Campus News

March 22, 2010

HERS alumnae guide new leadership program

Women who want to be college presidents, and those who want to lead from where they are, can boost leadership skills and professional development under a new campus program, “Take Charge: Women and Leadership at Emory.”

The program is based on the national HERS (Higher Education Resource Services), an educational nonprofit providing leadership and management development for women in higher education administration.

“Taking Charge” plans to offer two sessions a semester for the fall and spring semesters of the upcoming academic year to put women in the University on the trajectory to higher positions and responsibilities.

“Taking Charge,” says Alicia Franck, chair of the Women in Leadership subcommittee of the President’s Commission on the Status of Women, which is spearheading the new program, “has been designed to take the information, best practices, format and structure of the national HERS program and adapt it for Emory. The program is an opportunity for a broad spectrum of women in our community to benefit from the leadership lessons that HERS alumnae bring back to our campus,” adds Franck, associate vice provost for academic and strategic partnerships.

PCSW Chair Lisa Newbern says, “To me, it’s a matter of access and time. HERS is an expensive program; Emory has only sent one to two women each year. Plus, it’s time intensive.

“Offering sessions at Emory really opens it up to anyone to participate, and it’s a way for the women Emory has supported to give back — passing on the knowledge to others at the University in a way that is cost-effective, respects time and offers opportunity for professional growth,” says Newborn, who heads communications for Yerkes National Primate Research Center.

Right now, the program is free and open to “as many as are interested,” says Kim Loudermilk, a senior associate dean at Emory College and a HERS alumna.

“We hope to have an interesting mix of women at various points in their careers. Leadership takes place at all levels.”

“We’re asking [participants] for a certain type of commitment to build a strong network and consistency,” Loudermilk says, noting that the program will be a “great networking opportunity” involving women from across the University.

“After the first-year curriculum is complete, we will assess feedback and participation,” she adds.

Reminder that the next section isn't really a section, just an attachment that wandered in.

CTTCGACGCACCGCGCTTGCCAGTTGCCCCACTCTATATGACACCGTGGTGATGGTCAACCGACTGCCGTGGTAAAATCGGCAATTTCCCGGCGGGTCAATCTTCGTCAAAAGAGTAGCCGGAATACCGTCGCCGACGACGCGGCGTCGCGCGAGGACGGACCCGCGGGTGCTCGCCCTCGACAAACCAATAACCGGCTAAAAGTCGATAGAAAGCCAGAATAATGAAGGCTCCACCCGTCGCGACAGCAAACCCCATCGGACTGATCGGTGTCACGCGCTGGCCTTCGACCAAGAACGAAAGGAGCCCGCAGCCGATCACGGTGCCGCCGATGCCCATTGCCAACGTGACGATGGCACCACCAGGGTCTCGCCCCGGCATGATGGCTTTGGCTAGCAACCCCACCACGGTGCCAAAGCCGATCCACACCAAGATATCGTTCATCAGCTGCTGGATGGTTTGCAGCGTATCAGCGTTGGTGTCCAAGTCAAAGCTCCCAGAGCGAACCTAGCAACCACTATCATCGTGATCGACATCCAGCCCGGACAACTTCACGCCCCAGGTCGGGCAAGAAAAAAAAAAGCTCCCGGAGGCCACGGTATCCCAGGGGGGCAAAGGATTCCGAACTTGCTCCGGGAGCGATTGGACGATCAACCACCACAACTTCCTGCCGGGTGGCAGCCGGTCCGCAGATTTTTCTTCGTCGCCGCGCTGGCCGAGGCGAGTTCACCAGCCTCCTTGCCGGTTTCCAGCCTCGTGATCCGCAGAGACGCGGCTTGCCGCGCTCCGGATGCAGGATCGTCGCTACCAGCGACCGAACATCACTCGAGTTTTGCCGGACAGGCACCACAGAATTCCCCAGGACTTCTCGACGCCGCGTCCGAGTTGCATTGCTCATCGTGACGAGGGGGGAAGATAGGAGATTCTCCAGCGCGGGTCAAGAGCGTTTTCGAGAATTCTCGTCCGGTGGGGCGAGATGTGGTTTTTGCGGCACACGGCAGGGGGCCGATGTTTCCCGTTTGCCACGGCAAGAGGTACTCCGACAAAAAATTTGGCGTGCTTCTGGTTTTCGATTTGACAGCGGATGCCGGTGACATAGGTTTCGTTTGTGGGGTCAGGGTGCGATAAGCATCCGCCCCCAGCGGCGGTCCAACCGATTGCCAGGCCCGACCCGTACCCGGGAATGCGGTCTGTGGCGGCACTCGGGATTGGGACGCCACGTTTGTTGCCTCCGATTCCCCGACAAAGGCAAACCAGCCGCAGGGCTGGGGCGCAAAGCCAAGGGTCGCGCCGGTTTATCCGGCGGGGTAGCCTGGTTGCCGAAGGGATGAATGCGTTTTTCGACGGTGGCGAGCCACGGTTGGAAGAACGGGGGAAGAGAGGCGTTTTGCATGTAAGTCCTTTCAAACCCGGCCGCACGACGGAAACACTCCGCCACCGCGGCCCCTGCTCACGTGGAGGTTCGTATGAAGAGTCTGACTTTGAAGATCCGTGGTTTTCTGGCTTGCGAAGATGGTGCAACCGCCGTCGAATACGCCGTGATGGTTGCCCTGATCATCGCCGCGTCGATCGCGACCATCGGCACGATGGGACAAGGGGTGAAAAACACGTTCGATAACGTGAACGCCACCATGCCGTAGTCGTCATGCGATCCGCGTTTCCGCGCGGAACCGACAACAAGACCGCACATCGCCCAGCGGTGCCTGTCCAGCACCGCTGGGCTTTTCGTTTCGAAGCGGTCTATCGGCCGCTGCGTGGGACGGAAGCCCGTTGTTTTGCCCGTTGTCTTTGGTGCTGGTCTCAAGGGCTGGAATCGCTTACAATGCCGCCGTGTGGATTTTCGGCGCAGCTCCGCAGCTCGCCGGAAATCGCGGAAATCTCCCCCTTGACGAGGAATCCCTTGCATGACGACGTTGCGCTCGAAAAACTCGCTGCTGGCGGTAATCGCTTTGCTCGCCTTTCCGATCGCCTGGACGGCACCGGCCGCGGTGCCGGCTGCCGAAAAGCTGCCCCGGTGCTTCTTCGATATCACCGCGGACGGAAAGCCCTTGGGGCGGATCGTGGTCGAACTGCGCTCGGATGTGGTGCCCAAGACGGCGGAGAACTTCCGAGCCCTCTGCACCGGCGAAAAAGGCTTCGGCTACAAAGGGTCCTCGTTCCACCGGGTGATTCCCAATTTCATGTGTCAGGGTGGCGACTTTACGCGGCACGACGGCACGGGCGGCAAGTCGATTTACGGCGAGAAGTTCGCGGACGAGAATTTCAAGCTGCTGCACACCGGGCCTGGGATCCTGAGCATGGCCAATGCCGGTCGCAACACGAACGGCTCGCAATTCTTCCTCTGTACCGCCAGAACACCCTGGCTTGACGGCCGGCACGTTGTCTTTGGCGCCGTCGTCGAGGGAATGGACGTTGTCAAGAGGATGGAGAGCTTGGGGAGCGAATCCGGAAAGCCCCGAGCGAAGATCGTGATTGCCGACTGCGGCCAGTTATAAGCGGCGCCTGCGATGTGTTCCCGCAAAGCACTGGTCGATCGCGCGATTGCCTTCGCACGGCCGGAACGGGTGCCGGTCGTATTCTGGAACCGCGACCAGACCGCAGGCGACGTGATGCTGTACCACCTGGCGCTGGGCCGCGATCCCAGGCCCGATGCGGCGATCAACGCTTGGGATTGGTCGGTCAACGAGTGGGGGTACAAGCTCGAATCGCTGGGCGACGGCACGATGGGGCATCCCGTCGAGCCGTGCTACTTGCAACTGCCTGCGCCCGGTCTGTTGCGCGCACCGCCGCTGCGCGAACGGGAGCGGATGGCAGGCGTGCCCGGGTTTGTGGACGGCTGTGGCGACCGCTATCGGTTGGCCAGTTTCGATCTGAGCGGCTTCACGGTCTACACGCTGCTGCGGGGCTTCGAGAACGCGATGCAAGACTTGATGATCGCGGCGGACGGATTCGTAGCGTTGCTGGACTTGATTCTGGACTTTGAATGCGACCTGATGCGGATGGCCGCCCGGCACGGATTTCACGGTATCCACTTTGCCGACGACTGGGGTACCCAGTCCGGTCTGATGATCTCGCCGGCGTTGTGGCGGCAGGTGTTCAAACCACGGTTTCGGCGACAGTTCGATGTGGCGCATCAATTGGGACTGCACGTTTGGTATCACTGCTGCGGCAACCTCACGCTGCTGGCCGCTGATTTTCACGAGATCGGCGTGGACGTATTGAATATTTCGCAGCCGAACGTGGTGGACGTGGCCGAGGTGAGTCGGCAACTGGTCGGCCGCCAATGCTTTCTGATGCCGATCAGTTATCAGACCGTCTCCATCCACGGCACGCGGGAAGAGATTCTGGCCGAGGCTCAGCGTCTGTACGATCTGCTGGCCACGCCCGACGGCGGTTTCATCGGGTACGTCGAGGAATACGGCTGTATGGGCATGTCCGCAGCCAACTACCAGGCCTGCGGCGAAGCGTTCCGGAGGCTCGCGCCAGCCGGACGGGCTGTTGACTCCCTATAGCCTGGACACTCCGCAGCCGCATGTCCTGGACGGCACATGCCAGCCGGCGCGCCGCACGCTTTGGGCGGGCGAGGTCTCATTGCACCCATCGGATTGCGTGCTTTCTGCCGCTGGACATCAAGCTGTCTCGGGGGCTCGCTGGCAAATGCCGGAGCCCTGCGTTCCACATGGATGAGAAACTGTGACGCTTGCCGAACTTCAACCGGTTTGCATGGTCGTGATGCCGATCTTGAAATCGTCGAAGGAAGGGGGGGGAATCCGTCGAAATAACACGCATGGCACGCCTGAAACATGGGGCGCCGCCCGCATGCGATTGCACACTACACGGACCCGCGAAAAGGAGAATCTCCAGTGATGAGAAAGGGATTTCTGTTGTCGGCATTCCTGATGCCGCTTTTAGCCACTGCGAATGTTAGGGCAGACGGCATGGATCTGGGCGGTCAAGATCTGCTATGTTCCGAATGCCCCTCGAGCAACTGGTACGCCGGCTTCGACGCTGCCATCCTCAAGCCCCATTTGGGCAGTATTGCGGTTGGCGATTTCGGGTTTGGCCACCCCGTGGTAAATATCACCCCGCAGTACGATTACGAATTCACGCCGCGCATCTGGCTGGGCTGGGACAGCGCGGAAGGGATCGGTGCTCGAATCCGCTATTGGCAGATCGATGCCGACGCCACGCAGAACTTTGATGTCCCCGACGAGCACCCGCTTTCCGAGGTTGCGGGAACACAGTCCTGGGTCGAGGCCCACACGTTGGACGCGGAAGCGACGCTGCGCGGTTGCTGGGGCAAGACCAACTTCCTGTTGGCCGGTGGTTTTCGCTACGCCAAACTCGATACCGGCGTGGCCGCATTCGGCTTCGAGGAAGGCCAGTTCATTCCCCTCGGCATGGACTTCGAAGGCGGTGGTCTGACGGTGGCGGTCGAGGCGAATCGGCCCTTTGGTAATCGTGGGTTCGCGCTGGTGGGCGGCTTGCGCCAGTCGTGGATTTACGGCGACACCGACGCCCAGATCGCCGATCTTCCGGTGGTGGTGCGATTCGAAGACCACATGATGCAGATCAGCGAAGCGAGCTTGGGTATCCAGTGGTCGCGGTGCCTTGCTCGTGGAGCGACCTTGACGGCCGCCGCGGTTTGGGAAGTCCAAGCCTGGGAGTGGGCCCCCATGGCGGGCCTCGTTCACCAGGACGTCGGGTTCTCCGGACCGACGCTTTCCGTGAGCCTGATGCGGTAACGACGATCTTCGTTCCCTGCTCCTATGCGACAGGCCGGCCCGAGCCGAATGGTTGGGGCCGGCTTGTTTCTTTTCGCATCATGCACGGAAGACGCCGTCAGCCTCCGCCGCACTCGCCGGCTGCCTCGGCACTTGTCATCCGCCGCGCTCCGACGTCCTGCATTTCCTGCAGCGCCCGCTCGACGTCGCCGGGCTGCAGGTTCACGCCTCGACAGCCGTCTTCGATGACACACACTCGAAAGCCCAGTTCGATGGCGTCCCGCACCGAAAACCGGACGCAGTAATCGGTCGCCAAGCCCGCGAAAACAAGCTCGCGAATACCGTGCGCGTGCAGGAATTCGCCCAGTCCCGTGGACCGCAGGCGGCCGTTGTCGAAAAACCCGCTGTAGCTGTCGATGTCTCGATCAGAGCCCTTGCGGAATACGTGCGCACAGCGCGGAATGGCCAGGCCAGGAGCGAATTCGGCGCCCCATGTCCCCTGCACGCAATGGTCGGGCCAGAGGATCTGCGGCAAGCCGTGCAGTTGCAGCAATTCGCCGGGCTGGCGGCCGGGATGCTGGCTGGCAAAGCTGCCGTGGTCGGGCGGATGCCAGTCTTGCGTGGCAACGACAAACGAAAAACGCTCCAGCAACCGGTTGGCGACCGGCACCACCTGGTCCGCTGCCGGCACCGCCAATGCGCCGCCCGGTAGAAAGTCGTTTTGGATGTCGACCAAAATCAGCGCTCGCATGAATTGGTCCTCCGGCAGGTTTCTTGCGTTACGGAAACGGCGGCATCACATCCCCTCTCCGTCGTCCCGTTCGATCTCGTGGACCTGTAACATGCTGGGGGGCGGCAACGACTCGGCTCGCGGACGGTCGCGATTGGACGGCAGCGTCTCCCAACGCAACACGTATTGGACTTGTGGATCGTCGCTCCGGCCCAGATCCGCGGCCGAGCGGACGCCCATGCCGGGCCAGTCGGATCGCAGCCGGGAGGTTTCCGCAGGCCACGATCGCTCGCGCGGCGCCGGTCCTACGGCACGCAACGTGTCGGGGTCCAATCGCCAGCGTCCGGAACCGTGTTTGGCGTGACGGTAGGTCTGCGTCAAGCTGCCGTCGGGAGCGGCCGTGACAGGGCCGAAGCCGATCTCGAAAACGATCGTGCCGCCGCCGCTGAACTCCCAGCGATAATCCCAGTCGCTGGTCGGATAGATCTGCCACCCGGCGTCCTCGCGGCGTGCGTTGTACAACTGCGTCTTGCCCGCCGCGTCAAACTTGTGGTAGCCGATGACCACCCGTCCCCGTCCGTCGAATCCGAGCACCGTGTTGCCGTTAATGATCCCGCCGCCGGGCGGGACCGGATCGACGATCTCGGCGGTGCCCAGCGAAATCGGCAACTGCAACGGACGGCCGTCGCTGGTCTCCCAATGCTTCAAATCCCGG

At the March 17 kick-off, following the monthly PCSW meeting, Mary Brown Bullock, visiting distinguished professor of China studies and president emeritus of Agnes Scott College, told the group “I had an awful lot to learn after I became president of a college.” Her list included financial resources management; human resources management; fundraising; and strategic planning.

In reflecting on what she needed to know in order to be a successful executive, Bullock said of HERS, “I could have used that program.”

Tiffany Worboy, coordinator of academic programs in Emory College, says, “What I see this new program doing is removing some of the guesswork behind that type of information-sharing — and making those connections more explicit for women across the board at Emory. The HERS alumnae who are guiding this program are demonstrating what being a leader is all about: inspiring others to be the very best they can be and to giving back to a larger community.”

Assistant professor of medicine and HERS alumna Jennifer Gooch says, “The best aspects of the national program are transferable to ‘Taking Charge,’ which will facilitate interactions between women that might not ordinarily connect. “

“Through HERS, I can count in my virtual rolodex several current and former university presidents, many deans, directors and department chairpersons. The [Emory] program will provide a similar opportunity to establish connections with other women leaders — both present and future.”

Her advice to would-be women leaders: “Take advantage of every opportunity to meet the leaders in your department and institution and learn from them. Take career development courses and go to retreats, seminars and conferences. The material will be good, but that will only be part of the bargain. The people you meet at those events will also be looking for opportunities to network and may become long-term professional connects — even friends.”

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